Battle lines drawn as two philosophies fight for Redfern

Message on the wall - the mural at St Vincent's, Redfern.
Photo: Lee Besford

Chris McGillion
August 3, 2006

ANYONE who knows St Vincent's parish in Redfern knows it is as idiosyncratic as much of the area that surrounds it. Parishioners include some of the most marginalised people in Sydney as well as some of the more well-heeled, tales of disruptions and interjections of various kinds during Mass are legendary, and over the years the unorthodox use of church property to meet local needs has put the parish on a collision course with the archdiocese.

So the fact that some parishioners sneaked into the church last weekend and, without the knowledge of their priest, painted a mural on the wall is not all that unusual in the scheme of things.

What has changed is the reaction to this kind of behaviour. Under the late Father Ted Kennedy, parish priest for more than 30 years, it was all part of the ebb and flow of human life which no man (and certainly no church) could ever hope fully to control.

But under the present parish priest, Father Gerry Prindiville, last weekend's antics constitute vandalism and that's evidence of the tide of human sinfulness the church and its teachings are intended to hold back.

What makes St Vincent's of wider interest, however, is that it seems to be a battleground for two competing models of church. One of those is the church identified with Kennedy: pastoral in its dealings with people, lay-centred in its administration, and broad and welcoming in its outreach.

The other is the church identified with Prindiville, said to be dogmatic, clerically dominated and tending toward the exclusivity of a club rather than the warts-and-all inclusiveness of a community.

Clearly there is some truth in this depiction. Kennedy was strongly influenced by the American Catholic Worker Movement, whose lay activist members lived with the poor and strove for social justice.

Prindiville, by contrast, is a member of the Neocatechumenal Way, a conservative Catholic group of Spanish origins which emphasises making converts over changing society and promotes a disciplined spiritual regime as the answer to life's problems. From those two different perspectives, radically opposed conceptions of what it means to be a church - and thus to run a parish - can emerge.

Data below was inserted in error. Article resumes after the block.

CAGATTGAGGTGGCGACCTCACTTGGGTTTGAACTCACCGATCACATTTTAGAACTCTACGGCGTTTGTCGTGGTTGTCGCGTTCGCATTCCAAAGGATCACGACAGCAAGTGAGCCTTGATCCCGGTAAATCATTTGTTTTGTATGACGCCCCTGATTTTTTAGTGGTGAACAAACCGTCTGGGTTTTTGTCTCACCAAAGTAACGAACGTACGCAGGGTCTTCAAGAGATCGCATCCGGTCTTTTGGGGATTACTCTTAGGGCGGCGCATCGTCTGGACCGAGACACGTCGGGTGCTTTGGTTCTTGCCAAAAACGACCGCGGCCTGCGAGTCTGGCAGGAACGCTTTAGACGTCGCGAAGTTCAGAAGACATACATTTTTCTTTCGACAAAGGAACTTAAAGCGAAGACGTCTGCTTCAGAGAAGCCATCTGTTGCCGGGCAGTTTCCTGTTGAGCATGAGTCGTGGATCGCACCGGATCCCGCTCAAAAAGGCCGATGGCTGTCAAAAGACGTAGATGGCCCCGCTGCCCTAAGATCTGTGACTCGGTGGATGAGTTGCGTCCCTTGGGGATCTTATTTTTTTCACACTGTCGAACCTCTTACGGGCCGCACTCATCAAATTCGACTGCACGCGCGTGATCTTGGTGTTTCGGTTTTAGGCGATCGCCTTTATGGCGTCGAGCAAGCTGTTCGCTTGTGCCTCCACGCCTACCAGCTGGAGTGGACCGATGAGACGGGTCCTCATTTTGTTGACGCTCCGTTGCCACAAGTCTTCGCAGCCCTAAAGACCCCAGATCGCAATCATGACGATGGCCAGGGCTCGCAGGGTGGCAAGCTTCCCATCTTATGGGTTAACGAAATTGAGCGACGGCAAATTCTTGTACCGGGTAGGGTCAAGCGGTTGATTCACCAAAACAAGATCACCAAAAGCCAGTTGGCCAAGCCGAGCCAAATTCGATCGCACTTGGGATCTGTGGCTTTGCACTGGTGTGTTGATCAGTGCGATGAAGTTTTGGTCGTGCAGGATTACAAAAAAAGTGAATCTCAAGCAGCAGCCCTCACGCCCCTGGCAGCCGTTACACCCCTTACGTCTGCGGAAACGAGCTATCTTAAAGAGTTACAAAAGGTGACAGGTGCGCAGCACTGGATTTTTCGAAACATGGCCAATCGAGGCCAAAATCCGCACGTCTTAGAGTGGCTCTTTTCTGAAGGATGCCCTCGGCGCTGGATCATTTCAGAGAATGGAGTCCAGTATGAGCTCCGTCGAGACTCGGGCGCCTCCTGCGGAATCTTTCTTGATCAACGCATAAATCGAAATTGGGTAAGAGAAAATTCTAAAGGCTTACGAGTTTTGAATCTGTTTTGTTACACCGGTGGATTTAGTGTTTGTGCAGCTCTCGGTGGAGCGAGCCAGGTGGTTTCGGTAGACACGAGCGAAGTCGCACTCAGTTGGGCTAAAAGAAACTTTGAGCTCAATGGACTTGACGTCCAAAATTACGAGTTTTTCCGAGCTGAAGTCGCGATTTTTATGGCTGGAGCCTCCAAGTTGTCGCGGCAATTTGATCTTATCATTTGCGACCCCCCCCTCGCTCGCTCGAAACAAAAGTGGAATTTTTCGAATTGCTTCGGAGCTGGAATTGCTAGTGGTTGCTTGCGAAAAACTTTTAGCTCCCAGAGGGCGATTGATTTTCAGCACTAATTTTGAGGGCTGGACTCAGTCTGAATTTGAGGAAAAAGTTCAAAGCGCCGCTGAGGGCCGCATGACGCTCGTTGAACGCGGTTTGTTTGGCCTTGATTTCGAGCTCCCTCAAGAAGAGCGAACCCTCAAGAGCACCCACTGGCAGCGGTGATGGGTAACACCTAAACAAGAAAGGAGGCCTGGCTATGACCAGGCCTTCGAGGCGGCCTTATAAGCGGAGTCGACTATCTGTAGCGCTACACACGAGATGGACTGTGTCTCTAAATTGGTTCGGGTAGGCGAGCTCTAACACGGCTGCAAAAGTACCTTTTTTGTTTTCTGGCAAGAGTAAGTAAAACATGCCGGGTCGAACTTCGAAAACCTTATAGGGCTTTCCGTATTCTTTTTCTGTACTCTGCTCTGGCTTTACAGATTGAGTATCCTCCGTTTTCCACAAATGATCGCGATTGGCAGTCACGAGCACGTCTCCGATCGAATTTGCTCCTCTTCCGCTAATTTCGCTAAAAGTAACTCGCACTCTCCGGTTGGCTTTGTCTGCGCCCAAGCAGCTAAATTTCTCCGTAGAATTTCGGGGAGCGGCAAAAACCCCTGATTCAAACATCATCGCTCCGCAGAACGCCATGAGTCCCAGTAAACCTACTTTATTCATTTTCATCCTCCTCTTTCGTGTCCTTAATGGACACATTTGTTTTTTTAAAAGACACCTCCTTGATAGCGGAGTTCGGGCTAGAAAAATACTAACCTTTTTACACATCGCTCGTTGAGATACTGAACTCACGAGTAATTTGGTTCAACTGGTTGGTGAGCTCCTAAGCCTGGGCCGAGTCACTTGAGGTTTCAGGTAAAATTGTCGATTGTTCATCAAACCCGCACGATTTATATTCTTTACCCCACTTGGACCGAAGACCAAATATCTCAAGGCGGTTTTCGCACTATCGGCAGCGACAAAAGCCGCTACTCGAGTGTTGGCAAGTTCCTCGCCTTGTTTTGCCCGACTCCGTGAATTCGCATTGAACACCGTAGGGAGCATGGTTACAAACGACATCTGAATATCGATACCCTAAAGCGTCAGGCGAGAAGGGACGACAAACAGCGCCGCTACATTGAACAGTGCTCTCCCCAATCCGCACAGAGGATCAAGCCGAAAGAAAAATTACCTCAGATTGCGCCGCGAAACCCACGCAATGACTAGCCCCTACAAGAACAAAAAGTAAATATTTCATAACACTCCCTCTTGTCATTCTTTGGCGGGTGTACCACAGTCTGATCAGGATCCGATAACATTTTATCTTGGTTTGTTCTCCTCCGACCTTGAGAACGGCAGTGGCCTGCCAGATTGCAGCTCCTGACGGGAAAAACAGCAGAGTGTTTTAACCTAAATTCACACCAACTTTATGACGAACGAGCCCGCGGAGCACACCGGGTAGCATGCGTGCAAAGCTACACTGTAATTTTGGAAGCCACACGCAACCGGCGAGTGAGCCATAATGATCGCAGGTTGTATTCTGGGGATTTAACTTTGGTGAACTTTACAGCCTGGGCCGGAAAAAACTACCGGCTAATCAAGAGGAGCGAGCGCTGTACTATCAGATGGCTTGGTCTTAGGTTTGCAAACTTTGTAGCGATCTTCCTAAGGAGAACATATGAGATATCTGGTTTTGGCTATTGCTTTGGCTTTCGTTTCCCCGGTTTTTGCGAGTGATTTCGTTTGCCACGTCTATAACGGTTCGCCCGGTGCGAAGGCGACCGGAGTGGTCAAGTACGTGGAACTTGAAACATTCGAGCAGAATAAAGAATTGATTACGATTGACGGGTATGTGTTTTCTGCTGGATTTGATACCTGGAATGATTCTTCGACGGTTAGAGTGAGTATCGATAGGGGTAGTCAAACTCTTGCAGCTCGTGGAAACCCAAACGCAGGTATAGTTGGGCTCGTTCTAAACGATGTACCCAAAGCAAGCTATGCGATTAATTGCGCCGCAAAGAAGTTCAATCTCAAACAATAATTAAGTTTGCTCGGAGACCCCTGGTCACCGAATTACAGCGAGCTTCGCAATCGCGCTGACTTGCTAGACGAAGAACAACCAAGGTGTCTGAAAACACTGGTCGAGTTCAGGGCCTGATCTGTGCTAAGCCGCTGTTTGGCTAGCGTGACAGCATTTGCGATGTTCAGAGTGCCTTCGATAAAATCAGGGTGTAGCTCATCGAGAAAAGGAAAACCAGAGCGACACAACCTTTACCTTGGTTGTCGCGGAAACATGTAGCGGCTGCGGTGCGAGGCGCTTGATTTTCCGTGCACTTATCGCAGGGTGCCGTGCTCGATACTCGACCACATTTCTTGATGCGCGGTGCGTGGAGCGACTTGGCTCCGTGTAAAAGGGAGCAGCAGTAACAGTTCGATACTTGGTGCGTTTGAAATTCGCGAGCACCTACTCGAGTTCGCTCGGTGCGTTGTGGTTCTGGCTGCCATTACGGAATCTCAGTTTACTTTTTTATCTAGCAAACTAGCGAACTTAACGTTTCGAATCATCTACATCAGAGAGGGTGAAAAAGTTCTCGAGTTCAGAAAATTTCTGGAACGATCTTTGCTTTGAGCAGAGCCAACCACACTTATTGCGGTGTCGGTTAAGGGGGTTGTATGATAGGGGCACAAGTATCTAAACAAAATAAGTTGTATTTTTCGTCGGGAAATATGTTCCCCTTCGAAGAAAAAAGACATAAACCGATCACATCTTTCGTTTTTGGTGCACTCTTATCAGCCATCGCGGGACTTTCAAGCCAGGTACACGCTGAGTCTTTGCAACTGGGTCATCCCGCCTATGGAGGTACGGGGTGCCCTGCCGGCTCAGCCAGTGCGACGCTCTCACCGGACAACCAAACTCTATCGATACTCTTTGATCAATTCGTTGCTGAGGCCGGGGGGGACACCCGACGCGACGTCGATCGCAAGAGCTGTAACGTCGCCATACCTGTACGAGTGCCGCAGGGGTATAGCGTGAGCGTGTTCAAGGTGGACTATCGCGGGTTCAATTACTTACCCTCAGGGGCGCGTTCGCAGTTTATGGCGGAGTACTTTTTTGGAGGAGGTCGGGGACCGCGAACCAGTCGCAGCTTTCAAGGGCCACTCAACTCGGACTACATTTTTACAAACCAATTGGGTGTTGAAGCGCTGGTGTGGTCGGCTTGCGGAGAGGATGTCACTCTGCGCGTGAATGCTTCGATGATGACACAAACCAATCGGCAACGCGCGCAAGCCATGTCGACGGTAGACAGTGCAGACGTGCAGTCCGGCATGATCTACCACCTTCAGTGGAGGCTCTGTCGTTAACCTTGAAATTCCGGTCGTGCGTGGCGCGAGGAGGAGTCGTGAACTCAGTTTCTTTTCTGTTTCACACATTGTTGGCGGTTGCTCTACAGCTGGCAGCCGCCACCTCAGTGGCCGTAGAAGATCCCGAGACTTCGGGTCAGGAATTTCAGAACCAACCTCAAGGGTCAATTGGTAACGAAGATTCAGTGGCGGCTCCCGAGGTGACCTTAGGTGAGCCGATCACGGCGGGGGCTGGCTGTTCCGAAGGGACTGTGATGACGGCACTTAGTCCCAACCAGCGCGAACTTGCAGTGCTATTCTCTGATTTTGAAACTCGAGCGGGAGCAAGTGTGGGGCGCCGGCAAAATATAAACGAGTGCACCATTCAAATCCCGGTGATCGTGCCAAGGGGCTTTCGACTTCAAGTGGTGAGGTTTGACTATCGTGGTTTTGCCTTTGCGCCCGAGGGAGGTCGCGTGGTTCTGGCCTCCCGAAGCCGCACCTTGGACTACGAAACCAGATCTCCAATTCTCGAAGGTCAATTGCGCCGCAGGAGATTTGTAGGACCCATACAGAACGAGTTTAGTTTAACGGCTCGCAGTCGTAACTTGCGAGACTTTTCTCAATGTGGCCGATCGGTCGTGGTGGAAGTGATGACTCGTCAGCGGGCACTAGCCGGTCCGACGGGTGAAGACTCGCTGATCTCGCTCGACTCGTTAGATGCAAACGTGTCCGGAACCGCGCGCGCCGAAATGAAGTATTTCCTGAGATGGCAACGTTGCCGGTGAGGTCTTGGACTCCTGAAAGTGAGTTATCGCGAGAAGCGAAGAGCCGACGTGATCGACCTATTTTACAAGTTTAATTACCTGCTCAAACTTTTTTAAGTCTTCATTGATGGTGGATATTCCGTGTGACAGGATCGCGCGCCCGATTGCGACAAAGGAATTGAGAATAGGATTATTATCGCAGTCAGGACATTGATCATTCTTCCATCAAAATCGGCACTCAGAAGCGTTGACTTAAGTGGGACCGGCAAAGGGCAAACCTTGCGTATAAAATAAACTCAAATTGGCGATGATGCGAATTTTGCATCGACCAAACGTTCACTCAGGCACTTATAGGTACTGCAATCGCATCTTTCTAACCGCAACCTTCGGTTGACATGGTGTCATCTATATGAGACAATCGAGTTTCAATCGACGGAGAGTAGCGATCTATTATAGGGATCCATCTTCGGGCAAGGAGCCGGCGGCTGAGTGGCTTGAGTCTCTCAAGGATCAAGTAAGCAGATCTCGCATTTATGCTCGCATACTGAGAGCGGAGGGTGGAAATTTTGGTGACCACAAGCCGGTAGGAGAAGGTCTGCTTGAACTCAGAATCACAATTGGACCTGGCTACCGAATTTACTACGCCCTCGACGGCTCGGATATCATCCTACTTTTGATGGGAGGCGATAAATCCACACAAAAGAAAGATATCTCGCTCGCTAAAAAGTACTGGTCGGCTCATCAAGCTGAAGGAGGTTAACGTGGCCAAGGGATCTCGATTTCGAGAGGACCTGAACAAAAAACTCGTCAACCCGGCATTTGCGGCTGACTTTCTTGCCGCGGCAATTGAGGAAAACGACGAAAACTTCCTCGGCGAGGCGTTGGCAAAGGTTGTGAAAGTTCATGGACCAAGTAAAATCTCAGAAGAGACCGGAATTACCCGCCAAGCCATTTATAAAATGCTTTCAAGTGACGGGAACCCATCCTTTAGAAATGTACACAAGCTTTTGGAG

As well, Prindiville's appointment must be viewed in the wider context of Cardinal George Pell's attempts to rein in independently minded priests and their parishioners, and to reaffirm a rigid Catholic orthodoxy throughout the Sydney Archdiocese.

Pell has done this, in part, by providing beachheads in Sydney to conservative groups such as Opus Dei and the Neocatechumenal Way. St Vincent's is the most outstanding example of how this approach can backfire, and the Cardinal must take ultimate responsibility for it by having parachuted in a complete outsider - Prindiville comes from Perth and had no experience with urban Aborigines - as though Redfern is a foreign missionary post.

But those who want to promote the notion that St Vincent's is some kind of testing ground are unlikely to ever prove much of a point. For one thing, it is clearly not just different models of church that are in conflict there but also - and more so - the very different personalities of its priests. For another, the very idiosyncrasy of St Vincent's is likely to render moot any more general conclusions about what happens there.

There are other reasons why a simplistic approach to events in St Vincent's is deceptive. Most important of these is the fact that Kennedy struggled, as much as Prindiville is now struggling, with outmoded parish structures and cultures.

Kennedy responded by including everyone; Prindiville seems only to want those who will respect the church and its teachings. Neither solution offers a practical - much less satisfying - answer to the question of what constitutes Catholic identity.

Kennedy's approach also achieved little judged by the reality that nothing much has changed for the better among his "parishioners". Indeed, his having virtually been canonised by those who knew, and deservedly, loved him may prove ironic if it means the energy that could have gone into people changing their lives is now expended in venerating the memory of his.

For his part, Prindiville has his own inconsistencies to contend with. The problem in St Vincent's, he said in response to the mural, "is that people won't accept any sort of authority".

That's an odd statement to make when the illicit mural consisted of a statement made by the late Pope John Paul II on a visit to Alice Springs in 1986. And it raises all sorts of questions about just who or what church conservatives regard as constituting "authority" these days.

Chris McGillion, an academic at Charles Sturt University, edited A Long Way from Rome: Why the Catholic Church Is in Crisis (Allen & Unwin).